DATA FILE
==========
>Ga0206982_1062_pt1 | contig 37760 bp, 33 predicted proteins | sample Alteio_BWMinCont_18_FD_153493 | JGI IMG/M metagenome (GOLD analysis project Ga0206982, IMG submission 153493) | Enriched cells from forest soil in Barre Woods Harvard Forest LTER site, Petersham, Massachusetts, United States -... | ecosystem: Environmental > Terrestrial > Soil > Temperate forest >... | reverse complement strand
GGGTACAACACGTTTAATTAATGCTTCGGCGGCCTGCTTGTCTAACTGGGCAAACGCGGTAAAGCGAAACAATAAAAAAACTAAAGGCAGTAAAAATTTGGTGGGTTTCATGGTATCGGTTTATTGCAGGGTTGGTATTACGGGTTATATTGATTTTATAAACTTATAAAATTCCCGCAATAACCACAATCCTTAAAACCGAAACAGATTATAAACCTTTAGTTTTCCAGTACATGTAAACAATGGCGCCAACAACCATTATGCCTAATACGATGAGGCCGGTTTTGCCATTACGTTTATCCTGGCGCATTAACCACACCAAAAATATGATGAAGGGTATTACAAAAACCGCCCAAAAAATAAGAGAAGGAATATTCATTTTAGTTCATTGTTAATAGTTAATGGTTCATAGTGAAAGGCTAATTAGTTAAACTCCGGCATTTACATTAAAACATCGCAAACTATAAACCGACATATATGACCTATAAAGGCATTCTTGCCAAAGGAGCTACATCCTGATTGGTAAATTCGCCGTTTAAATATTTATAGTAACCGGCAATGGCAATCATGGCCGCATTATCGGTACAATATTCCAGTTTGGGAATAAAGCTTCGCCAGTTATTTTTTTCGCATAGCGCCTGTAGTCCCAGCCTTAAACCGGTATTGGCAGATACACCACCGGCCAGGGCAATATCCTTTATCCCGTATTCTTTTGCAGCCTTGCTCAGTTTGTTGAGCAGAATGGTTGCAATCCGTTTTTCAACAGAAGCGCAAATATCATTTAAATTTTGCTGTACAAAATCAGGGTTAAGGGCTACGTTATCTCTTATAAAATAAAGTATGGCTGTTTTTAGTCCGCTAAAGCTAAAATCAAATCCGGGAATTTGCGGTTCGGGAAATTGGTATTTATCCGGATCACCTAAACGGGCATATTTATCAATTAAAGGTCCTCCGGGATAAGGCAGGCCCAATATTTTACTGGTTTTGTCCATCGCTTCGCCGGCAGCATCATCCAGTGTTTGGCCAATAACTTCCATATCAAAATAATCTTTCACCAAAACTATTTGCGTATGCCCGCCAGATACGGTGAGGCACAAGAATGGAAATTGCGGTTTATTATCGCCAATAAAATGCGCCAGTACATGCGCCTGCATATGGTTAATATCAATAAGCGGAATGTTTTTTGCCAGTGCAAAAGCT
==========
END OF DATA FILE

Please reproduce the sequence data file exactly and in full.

>Ga0206982_1062_pt1 | contig 37760 bp, 33 predicted proteins | sample Alteio_BWMinCont_18_FD_153493 | JGI IMG/M metagenome (GOLD analysis project Ga0206982, IMG submission 153493) | Enriched cells from forest soil in Barre Woods Harvard Forest LTER site, Petersham, Massachusetts, United States -... | ecosystem: Environmental > Terrestrial > Soil > Temperate forest >... | reverse complement strand
GGGTACAACACGTTTAATTAATGCTTCGGCGGCCTGCTTGTCTAACTGGGCAAACGCGGTAAAGCGAAACAATAAAAAAACTAAAGGCAGTAAAAATTTGGTGGGTTTCATGGTATCGGTTTATTGCAGGGTTGGTATTACGGGTTATATTGATTTTATAAACTTATAAAATTCCCGCAATAACCACAATCCTTAAAACCGAAACAGATTATAAACCTTTAGTTTTCCAGTACATGTAAACAATGGCGCCAACAACCATTATGCCTAATACGATGAGGCCGGTTTTGCCATTACGTTTATCCTGGCGCATTAACCACACCAAAAATATGATGAAGGGTATTACAAAAACCGCCCAAAAAATAAGAGAAGGAATATTCATTTTAGTTCATTGTTAATAGTTAATGGTTCATAGTGAAAGGCTAATTAGTTAAACTCCGGCATTTACATTAAAACATCGCAAACTATAAACCGACATATATGACCTATAAAGGCATTCTTGCCAAAGGAGCTACATCCTGATTGGTAAATTCGCCGTTTAAATATTTATAGTAACCGGCAATGGCAATCATGGCCGCATTATCGGTACAATATTCCAGTTTGGGAATAAAGCTTCGCCAGTTATTTTTTTCGCATAGCGCCTGTAGTCCCAGCCTTAAACCGGTATTGGCAGATACACCACCGGCCAGGGCAATATCCTTTATCCCGTATTCTTTTGCAGCCTTGCTCAGTTTGTTGAGCAGAATGGTTGCAATCCGTTTTTCAACAGAAGCGCAAATATCATTTAAATTTTGCTGTACAAAATCAGGGTTAAGGGCTACGTTATCTCTTATAAAATAAAGTATGGCTGTTTTTAGTCCGCTAAAGCTAAAATCAAATCCGGGAATTTGCGGTTCGGGAAATTGGTATTTATCCGGATCACCTAAACGGGCATATTTATCAATTAAAGGTCCTCCGGGATAAGGCAGGCCCAATATTTTACTGGTTTTGTCCATCGCTTCGCCGGCAGCATCATCCAGTGTTTGGCCAATAACTTCCATATCAAAATAATCTTTCACCAAAACTATTTGCGTATGCCCGCCAGATACGGTGAGGCACAAGAATGGAAATTGCGGTTTATTATCGCCAATAAAATGCGCCAGTACATGCGCCTGCATATGGTTAATATCAATAAGCGGAATGTTTTTTGCCAGTGCAAAAGCT